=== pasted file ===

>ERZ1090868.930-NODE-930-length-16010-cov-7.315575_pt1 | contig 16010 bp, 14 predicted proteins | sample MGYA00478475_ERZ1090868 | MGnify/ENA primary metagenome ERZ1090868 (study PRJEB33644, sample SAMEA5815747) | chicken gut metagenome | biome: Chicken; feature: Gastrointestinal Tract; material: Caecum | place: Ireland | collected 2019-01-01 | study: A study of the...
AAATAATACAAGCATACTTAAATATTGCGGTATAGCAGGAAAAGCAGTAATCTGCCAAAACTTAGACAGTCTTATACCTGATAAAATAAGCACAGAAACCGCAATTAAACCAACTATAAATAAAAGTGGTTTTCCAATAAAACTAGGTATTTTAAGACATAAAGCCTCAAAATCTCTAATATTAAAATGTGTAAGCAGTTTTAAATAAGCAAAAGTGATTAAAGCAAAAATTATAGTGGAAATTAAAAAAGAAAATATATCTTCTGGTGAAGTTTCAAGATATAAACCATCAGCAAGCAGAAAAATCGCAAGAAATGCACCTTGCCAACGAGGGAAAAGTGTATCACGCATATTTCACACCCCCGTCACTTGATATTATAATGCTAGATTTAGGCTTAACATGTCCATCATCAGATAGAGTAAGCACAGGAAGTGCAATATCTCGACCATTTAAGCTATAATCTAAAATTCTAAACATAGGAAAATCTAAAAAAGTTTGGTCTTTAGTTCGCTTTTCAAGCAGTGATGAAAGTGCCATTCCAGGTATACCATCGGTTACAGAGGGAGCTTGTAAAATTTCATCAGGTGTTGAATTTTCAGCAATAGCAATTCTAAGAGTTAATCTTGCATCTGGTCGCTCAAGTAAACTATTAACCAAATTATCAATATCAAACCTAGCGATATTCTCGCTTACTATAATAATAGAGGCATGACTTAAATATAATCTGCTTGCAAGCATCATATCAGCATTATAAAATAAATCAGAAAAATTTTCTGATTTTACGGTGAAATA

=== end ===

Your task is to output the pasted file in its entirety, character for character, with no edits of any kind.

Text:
>ERZ1090868.930-NODE-930-length-16010-cov-7.315575_pt1 | contig 16010 bp, 14 predicted proteins | sample MGYA00478475_ERZ1090868 | MGnify/ENA primary metagenome ERZ1090868 (study PRJEB33644, sample SAMEA5815747) | chicken gut metagenome | biome: Chicken; feature: Gastrointestinal Tract; material: Caecum | place: Ireland | collected 2019-01-01 | study: A study of the...
AAATAATACAAGCATACTTAAATATTGCGGTATAGCAGGAAAAGCAGTAATCTGCCAAAACTTAGACAGTCTTATACCTGATAAAATAAGCACAGAAACCGCAATTAAACCAACTATAAATAAAAGTGGTTTTCCAATAAAACTAGGTATTTTAAGACATAAAGCCTCAAAATCTCTAATATTAAAATGTGTAAGCAGTTTTAAATAAGCAAAAGTGATTAAAGCAAAAATTATAGTGGAAATTAAAAAAGAAAATATATCTTCTGGTGAAGTTTCAAGATATAAACCATCAGCAAGCAGAAAAATCGCAAGAAATGCACCTTGCCAACGAGGGAAAAGTGTATCACGCATATTTCACACCCCCGTCACTTGATATTATAATGCTAGATTTAGGCTTAACATGTCCATCATCAGATAGAGTAAGCACAGGAAGTGCAATATCTCGACCATTTAAGCTATAATCTAAAATTCTAAACATAGGAAAATCTAAAAAAGTTTGGTCTTTAGTTCGCTTTTCAAGCAGTGATGAAAGTGCCATTCCAGGTATACCATCGGTTACAGAGGGAGCTTGTAAAATTTCATCAGGTGTTGAATTTTCAGCAATAGCAATTCTAAGAGTTAATCTTGCATCTGGTCGCTCAAGTAAACTATTAACCAAATTATCAATATCAAACCTAGCGATATTCTCGCTTACTATAATAATAGAGGCATGACTTAAATATAATCTGCTTGCAAGCATCATATCAGCATTATAAAATAAATCAGAAAAATTTTCTGATTTTACGGTGAAATA